Indexed on: 31 Dec '10Published on: 31 Dec '10Published in: Archives of Gynecology and Obstetrics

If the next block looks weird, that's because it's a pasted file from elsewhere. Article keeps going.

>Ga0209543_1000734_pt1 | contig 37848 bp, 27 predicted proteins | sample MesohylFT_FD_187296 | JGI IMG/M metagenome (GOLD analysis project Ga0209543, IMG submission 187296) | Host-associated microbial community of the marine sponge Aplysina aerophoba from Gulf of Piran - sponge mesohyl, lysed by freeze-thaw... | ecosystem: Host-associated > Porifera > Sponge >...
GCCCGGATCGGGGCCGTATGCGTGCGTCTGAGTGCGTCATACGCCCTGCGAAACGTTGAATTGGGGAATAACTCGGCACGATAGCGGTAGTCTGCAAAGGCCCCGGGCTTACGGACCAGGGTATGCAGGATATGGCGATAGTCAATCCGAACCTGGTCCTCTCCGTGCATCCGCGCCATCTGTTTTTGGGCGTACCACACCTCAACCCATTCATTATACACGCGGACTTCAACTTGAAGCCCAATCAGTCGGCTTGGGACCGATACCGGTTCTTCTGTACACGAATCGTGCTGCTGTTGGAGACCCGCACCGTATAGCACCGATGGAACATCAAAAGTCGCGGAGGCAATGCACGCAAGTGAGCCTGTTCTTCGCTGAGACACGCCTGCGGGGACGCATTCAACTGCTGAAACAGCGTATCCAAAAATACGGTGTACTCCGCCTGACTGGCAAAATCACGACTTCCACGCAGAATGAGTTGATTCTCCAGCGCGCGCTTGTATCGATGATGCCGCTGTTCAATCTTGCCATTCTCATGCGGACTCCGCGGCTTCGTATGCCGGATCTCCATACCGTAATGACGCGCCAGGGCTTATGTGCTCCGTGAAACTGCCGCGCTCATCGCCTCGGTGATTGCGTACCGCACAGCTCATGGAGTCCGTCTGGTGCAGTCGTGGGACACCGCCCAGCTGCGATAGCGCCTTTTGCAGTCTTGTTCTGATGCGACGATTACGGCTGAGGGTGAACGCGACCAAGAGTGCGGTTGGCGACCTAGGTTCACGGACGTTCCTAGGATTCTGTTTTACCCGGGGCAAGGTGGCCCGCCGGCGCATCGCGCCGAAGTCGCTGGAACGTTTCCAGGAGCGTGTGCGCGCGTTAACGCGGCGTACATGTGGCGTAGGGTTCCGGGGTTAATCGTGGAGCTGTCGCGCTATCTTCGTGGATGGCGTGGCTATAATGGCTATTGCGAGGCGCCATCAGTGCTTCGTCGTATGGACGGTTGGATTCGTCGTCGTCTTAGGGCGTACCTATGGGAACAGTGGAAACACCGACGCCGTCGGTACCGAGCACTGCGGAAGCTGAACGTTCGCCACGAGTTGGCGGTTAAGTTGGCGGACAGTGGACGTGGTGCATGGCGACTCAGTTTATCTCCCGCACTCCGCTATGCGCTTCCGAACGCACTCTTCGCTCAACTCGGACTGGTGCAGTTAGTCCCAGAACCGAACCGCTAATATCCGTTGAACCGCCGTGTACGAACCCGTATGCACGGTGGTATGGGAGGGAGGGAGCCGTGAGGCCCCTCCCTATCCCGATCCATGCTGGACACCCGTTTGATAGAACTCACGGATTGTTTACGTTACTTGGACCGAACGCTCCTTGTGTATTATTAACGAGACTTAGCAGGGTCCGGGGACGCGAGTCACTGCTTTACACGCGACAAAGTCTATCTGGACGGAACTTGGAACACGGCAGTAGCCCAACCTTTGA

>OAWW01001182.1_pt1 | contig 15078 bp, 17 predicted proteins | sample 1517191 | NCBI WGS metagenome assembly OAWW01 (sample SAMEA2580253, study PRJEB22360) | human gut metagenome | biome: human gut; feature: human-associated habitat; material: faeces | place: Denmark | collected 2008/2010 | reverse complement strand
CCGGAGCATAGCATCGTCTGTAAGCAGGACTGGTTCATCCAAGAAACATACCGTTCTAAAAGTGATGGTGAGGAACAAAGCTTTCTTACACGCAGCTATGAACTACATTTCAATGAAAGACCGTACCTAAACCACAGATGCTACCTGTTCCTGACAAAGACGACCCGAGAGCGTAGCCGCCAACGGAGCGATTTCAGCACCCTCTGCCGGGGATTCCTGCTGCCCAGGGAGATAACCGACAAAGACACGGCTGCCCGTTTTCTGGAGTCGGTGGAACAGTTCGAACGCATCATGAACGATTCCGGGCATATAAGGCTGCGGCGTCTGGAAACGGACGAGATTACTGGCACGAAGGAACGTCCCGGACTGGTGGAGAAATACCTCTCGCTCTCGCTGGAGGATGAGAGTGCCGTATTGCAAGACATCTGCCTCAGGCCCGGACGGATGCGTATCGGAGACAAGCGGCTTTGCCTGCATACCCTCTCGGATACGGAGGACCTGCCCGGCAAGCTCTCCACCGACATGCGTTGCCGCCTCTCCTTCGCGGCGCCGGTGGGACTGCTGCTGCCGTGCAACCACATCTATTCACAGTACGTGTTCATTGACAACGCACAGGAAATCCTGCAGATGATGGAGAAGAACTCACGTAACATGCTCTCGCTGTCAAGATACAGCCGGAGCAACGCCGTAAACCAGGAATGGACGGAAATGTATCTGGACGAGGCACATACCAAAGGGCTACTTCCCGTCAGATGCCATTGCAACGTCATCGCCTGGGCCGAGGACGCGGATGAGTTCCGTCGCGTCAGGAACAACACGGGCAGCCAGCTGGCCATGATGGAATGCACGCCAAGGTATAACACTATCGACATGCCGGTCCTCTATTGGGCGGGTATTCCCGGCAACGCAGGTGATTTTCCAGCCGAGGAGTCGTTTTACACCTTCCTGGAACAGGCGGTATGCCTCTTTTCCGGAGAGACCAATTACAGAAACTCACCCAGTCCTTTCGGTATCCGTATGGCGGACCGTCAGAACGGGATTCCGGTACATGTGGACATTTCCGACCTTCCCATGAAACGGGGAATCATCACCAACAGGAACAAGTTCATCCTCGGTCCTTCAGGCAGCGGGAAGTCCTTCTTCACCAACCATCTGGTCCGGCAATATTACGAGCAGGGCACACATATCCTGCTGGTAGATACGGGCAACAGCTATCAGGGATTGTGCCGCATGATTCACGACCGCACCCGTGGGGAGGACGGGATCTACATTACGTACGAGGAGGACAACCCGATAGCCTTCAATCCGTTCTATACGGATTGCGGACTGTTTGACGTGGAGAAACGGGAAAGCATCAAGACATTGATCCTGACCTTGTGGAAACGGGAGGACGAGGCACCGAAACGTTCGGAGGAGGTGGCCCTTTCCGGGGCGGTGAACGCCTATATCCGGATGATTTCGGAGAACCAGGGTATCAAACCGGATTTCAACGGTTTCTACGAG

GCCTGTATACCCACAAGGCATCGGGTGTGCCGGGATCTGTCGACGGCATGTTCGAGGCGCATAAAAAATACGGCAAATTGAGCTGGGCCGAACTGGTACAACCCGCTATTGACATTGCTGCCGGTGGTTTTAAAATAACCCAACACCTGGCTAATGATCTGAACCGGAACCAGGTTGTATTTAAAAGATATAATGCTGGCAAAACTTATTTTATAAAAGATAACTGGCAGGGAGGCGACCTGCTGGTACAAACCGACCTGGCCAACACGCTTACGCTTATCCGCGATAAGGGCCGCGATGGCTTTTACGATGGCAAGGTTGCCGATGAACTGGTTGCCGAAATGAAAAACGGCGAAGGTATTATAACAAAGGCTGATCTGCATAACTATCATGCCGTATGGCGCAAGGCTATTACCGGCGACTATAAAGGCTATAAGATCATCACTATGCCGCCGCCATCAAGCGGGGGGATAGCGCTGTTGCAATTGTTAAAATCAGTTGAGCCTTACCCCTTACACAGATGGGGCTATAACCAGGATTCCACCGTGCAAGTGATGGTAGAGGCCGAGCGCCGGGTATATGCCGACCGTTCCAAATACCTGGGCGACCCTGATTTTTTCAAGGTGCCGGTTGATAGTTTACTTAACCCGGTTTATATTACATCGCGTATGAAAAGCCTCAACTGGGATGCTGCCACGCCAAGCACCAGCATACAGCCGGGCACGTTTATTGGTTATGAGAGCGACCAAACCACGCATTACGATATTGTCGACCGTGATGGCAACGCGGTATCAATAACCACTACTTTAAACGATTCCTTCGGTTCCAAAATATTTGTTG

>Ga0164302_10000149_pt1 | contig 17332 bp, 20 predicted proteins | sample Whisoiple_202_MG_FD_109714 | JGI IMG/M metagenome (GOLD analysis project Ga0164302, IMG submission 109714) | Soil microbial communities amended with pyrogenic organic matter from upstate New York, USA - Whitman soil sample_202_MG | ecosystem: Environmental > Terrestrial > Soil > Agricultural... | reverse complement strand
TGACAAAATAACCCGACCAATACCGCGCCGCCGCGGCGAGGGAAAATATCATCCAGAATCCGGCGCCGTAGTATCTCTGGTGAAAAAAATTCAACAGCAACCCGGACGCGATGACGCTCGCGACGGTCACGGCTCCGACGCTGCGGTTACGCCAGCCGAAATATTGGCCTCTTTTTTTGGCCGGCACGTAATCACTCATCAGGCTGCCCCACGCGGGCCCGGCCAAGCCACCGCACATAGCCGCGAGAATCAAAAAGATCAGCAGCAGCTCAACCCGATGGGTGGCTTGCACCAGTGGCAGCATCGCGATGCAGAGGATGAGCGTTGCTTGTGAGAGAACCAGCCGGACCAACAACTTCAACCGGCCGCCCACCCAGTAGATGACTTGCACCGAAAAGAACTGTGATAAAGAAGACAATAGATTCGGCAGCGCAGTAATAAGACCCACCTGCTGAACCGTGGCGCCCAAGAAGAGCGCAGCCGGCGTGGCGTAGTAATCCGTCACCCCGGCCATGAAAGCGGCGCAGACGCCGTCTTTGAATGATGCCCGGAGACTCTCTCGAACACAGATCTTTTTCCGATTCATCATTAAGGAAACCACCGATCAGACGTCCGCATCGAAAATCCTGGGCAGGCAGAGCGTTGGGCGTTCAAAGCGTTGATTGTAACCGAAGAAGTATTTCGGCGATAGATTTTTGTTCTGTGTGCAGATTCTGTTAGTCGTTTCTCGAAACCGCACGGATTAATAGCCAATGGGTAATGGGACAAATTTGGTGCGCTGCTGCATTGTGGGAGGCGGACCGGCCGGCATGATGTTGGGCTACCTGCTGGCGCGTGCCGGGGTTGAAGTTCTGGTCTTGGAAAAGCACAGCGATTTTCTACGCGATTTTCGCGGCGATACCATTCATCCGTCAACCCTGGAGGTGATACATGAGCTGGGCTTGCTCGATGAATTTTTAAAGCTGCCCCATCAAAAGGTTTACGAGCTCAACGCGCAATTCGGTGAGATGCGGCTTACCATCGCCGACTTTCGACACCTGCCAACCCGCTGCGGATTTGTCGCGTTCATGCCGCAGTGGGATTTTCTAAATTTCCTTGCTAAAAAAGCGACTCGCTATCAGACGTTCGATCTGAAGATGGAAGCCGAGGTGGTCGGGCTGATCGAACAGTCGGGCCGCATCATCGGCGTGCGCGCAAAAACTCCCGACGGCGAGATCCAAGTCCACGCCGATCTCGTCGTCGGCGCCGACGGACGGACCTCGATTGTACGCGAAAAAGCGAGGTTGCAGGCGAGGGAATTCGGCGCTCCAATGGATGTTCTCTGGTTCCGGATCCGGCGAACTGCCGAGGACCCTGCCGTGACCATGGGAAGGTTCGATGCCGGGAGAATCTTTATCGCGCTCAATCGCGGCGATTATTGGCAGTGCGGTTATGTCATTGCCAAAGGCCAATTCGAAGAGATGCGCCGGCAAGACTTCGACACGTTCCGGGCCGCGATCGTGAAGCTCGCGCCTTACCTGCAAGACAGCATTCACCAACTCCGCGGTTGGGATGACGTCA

Overweight or obesity is a known risk factor for cesarean delivery although there is minimal data among Japanese women. The aim of the study was to examine the effect of prepregnancy body mass index (BMI) on singleton cesarean delivery among term nulliparous women using a national sample from the Human Milk Survey.Data from the Human Milk Survey between 1998 and 2008 were used for the secondary analysis. Women were categorized as underweight (BMI < 18.5 kg/m(2)), normal weight (18.5 ≤ BMI < 25.0), or overweight (BMI ≥ 25.0) based on their prepregnancy BMI. The association between maternal prepregnancy BMI and cesarean delivery was assessed using logistic regression models.A total of 915 women were included in the analysis. The proportion of cesarean section was 10.1%. Overall, 17.1% of the women were underweight while 6.0% were overweight. After adjusting for maternal age, smoking status, pregnancy complications, and infant birthweight, overweight women were 2.7 times more likely to have a cesarean delivery compared to normal weight women (adjusted odds ratio [adjusted OR] = 2.7, 95% confidence interval [CI] = 1.4-5.4), and underweight women were half as likely to have a cesarean delivery compared to normal weight women (adjusted OR = 0.5, 95% CI = 0.2-1.1).Being overweight before pregnancy more than doubled the risk of cesarean delivery independent of age, smoking, pregnancy complications, and infant birthweight among term nulliparous women. Overweight Japanese women should be advised to achieve normal prepregnancy BMI in their preconception period to prevent cesarean delivery.